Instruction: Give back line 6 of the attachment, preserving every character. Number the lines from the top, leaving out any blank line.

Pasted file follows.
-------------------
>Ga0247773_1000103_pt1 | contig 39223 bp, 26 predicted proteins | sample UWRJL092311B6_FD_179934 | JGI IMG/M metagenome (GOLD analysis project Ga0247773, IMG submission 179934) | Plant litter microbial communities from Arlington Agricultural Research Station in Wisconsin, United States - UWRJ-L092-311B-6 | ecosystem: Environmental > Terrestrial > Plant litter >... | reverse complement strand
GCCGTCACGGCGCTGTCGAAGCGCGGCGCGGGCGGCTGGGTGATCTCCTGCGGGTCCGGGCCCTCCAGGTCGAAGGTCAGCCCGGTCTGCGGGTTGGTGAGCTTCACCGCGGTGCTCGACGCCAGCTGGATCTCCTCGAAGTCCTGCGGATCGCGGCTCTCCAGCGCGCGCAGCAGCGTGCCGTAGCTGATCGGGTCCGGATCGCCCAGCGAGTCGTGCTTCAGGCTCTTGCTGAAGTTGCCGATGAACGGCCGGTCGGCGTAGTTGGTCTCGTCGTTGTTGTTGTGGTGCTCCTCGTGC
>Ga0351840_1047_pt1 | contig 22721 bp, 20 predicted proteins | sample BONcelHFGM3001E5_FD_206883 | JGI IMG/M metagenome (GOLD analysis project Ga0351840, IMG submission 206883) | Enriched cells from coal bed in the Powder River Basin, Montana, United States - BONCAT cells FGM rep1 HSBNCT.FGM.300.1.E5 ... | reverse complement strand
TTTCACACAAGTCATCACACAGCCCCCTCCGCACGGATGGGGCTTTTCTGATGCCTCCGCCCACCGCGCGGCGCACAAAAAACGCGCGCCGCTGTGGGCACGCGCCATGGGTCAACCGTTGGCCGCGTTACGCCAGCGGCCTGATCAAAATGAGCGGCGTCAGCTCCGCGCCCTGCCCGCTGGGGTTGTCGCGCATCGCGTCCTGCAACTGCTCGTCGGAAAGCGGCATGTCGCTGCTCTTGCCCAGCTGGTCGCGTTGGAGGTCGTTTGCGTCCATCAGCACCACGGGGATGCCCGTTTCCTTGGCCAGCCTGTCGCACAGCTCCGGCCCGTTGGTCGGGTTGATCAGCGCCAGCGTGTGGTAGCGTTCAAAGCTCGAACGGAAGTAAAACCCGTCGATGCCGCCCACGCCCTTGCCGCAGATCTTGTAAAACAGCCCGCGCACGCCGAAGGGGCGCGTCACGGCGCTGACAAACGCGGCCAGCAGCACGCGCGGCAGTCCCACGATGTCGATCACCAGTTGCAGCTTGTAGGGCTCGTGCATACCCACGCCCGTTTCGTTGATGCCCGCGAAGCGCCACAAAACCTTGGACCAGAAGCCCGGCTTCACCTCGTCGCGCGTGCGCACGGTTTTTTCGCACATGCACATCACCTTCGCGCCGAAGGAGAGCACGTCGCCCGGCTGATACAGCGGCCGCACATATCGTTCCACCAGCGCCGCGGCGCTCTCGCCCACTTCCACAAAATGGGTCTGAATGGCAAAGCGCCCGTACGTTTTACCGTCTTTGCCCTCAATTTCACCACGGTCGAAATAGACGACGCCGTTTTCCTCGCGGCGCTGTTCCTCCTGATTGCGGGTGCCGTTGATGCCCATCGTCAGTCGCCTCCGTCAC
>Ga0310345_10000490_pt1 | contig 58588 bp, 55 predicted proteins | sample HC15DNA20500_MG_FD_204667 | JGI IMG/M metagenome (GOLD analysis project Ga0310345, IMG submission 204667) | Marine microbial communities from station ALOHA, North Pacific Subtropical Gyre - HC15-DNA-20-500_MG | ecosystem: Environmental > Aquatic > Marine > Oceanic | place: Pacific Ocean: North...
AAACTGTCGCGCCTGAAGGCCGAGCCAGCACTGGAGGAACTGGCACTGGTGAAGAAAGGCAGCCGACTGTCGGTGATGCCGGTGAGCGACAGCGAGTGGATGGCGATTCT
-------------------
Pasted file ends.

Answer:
AAACTGTCGCGCCTGAAGGCCGAGCCAGCACTGGAGGAACTGGCACTGGTGAAGAAAGGCAGCCGACTGTCGGTGATGCCGGTGAGCGACAGCGAGTGGATGGCGATTCT